A systematic review reveals changes in where and how we have studied habitat loss and fragmentation over 20 years

Dini Fardila, Luke T. Kelly, Joslin L Moore, Michael Andrew McCarthy

Research output: Contribution to journalReview ArticleResearchpeer-review

52 Citations (Scopus)


Habitat loss and fragmentation are global threats to biodiversity and major research topics in ecology and conservation biology. We conducted a systematic review to assess where – the geographic locations and habitat types - and how – the study designs, conceptual underpinnings, landscape metrics and biodiversity measures - scientists have studied fragmentation over the last two decades. We sampled papers from 1994 to 2016 and used regression modelling to explore changes in fragmentation research over time. Habitat loss and fragmentation studies are geographically and taxonomically biased. Almost 85% of studies were conducted in America and Europe, with temperate forests and birds the most studied groups. Most studies use a binary conceptual model of landscapes (habitat versus non-habitat) and static measures of biodiversity. However, research on fragmentation is slowly shifting from a focus on coarse patterns to more nuanced representations of biodiversity and landscapes that better represent ecological processes. For example, empirical research based on gradient or continuum models, that offer new insights into landscape complexity and species-specific responses to habitat fragmentation, are increasing in prevalence. We recommend that fragmentation research focuses on developing knowledge on underlying mechanisms and processes of how species respond to landscape changes, and that fragmentation studies be conducted in the full range of habitats currently experiencing high rates of landscape modification. This is crucial if we are to understand relationships between biodiversity and ecosystems and to develop effective management strategies in fragmented landscapes.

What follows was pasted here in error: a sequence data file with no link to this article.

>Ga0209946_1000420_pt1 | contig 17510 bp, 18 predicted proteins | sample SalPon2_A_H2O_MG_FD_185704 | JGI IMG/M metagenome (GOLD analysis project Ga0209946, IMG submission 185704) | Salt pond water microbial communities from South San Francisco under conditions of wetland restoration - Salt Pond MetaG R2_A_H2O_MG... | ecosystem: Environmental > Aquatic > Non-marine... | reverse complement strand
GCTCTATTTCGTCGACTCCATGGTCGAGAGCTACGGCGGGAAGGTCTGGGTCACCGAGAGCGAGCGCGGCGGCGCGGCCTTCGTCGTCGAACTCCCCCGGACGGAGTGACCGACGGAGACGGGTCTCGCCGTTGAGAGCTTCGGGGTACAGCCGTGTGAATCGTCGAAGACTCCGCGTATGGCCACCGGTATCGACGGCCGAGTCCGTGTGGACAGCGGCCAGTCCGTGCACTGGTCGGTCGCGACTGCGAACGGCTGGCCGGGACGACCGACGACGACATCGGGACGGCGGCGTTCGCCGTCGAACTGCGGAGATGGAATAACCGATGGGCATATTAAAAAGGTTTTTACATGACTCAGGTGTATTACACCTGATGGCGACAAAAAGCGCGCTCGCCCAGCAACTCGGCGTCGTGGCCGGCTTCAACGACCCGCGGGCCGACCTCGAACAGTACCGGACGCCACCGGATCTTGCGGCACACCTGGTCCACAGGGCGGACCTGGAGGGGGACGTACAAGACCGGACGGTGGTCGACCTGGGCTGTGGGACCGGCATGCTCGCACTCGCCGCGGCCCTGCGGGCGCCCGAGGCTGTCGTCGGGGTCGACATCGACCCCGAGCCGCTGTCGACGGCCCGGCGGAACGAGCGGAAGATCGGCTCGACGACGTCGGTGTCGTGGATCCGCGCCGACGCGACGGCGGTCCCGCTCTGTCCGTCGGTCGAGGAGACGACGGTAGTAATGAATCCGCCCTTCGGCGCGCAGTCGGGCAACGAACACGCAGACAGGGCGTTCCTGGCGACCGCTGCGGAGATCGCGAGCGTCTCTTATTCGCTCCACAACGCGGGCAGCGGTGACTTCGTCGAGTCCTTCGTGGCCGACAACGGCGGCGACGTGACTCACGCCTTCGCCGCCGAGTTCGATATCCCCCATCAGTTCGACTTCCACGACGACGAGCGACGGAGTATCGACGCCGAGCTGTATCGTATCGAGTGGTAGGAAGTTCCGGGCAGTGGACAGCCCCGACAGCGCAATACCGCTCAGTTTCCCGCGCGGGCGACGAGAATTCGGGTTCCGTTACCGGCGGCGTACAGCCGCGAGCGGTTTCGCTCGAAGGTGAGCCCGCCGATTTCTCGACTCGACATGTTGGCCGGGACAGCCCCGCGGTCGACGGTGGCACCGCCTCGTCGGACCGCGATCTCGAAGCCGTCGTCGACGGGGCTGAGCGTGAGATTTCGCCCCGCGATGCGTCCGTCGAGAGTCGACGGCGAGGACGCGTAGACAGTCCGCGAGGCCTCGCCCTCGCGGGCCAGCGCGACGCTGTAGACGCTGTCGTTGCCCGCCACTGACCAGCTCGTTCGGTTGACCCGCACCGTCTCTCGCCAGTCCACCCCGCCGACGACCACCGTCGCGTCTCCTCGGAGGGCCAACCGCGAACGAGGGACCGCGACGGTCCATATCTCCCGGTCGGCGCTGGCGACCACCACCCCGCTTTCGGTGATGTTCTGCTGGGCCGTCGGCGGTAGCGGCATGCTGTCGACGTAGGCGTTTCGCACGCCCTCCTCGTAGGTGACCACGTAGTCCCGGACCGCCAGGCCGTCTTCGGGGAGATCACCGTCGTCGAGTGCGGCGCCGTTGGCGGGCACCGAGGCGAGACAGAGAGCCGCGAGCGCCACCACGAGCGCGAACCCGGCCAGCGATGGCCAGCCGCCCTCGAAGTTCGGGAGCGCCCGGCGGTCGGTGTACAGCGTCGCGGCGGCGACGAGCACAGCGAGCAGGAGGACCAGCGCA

Original languageEnglish
Pages (from-to)130-138
Number of pages9
JournalBiological Conservation
Issue numberPart A
Publication statusPublished - 1 Aug 2017


  • Biodiversity
  • Connectivity
  • Continuum model
  • Global change
  • Landscape mosaic
  • Taxonomic bias

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